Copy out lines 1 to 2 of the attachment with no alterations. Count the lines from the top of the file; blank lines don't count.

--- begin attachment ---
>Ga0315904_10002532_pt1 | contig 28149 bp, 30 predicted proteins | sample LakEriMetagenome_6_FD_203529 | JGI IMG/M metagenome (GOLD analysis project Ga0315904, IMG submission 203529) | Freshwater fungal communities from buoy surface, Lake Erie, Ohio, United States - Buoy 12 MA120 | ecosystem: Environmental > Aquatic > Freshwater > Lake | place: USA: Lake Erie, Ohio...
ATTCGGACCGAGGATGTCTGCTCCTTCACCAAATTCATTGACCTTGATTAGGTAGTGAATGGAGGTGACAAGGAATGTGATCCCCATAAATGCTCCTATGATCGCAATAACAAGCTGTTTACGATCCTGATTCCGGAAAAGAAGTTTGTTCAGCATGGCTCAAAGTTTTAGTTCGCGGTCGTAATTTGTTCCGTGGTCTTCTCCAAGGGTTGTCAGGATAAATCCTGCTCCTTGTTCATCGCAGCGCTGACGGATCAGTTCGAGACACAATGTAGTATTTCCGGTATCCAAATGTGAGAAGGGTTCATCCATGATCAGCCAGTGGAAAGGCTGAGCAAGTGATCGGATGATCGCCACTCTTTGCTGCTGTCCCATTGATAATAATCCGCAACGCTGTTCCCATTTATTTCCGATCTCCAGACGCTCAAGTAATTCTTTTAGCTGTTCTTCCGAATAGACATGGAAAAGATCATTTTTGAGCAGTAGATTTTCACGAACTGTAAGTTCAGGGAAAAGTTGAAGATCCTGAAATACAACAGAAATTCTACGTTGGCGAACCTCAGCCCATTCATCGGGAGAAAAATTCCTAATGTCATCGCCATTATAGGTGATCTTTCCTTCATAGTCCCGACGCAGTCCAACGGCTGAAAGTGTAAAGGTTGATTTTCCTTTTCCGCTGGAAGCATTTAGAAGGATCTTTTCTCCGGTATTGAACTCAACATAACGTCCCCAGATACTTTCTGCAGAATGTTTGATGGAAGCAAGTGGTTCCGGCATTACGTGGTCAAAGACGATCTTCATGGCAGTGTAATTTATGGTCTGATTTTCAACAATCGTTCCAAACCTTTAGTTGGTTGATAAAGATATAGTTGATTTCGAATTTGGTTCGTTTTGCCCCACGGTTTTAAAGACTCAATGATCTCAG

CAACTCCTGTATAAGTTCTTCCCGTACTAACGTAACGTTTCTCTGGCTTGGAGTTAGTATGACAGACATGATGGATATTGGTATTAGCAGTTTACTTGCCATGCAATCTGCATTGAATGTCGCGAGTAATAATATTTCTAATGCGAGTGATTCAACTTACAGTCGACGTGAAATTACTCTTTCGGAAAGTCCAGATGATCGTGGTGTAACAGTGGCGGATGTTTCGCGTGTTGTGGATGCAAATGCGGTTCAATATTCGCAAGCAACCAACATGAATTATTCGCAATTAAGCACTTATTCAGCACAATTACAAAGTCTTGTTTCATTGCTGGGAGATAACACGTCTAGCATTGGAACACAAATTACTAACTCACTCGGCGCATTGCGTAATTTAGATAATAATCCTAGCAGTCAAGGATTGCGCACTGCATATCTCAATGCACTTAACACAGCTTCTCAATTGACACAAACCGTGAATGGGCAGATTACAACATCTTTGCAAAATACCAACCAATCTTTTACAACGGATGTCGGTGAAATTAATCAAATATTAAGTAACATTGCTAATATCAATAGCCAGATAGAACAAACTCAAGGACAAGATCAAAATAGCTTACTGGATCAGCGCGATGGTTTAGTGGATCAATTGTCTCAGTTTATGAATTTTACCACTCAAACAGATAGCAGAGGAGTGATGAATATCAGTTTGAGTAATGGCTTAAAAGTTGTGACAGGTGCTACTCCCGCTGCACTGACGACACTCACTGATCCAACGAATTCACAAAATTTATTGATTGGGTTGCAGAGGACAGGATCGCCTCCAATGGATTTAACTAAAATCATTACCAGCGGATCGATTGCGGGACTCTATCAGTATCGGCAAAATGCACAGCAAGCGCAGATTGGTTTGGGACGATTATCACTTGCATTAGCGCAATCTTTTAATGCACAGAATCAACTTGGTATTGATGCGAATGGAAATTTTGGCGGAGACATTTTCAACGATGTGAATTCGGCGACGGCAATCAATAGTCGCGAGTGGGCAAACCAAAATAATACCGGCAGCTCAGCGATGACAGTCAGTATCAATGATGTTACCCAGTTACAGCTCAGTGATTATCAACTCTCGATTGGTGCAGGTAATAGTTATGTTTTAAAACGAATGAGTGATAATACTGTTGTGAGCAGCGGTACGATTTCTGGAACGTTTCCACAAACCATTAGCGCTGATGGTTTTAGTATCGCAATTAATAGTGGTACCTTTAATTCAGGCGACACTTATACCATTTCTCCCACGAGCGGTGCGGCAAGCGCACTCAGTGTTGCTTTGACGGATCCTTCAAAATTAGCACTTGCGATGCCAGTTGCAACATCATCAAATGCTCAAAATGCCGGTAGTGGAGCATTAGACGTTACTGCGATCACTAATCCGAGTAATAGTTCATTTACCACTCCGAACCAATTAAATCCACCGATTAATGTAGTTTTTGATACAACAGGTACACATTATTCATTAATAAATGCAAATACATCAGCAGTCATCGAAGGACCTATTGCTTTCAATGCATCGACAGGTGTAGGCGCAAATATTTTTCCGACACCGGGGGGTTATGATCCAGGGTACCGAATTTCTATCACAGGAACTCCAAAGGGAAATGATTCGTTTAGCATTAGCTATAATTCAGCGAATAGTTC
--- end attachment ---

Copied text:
>Ga0315904_10002532_pt1 | contig 28149 bp, 30 predicted proteins | sample LakEriMetagenome_6_FD_203529 | JGI IMG/M metagenome (GOLD analysis project Ga0315904, IMG submission 203529) | Freshwater fungal communities from buoy surface, Lake Erie, Ohio, United States - Buoy 12 MA120 | ecosystem: Environmental > Aquatic > Freshwater > Lake | place: USA: Lake Erie, Ohio...
ATTCGGACCGAGGATGTCTGCTCCTTCACCAAATTCATTGACCTTGATTAGGTAGTGAATGGAGGTGACAAGGAATGTGATCCCCATAAATGCTCCTATGATCGCAATAACAAGCTGTTTACGATCCTGATTCCGGAAAAGAAGTTTGTTCAGCATGGCTCAAAGTTTTAGTTCGCGGTCGTAATTTGTTCCGTGGTCTTCTCCAAGGGTTGTCAGGATAAATCCTGCTCCTTGTTCATCGCAGCGCTGACGGATCAGTTCGAGACACAATGTAGTATTTCCGGTATCCAAATGTGAGAAGGGTTCATCCATGATCAGCCAGTGGAAAGGCTGAGCAAGTGATCGGATGATCGCCACTCTTTGCTGCTGTCCCATTGATAATAATCCGCAACGCTGTTCCCATTTATTTCCGATCTCCAGACGCTCAAGTAATTCTTTTAGCTGTTCTTCCGAATAGACATGGAAAAGATCATTTTTGAGCAGTAGATTTTCACGAACTGTAAGTTCAGGGAAAAGTTGAAGATCCTGAAATACAACAGAAATTCTACGTTGGCGAACCTCAGCCCATTCATCGGGAGAAAAATTCCTAATGTCATCGCCATTATAGGTGATCTTTCCTTCATAGTCCCGACGCAGTCCAACGGCTGAAAGTGTAAAGGTTGATTTTCCTTTTCCGCTGGAAGCATTTAGAAGGATCTTTTCTCCGGTATTGAACTCAACATAACGTCCCCAGATACTTTCTGCAGAATGTTTGATGGAAGCAAGTGGTTCCGGCATTACGTGGTCAAAGACGATCTTCATGGCAGTGTAATTTATGGTCTGATTTTCAACAATCGTTCCAAACCTTTAGTTGGTTGATAAAGATATAGTTGATTTCGAATTTGGTTCGTTTTGCCCCACGGTTTTAAAGACTCAATGATCTCAG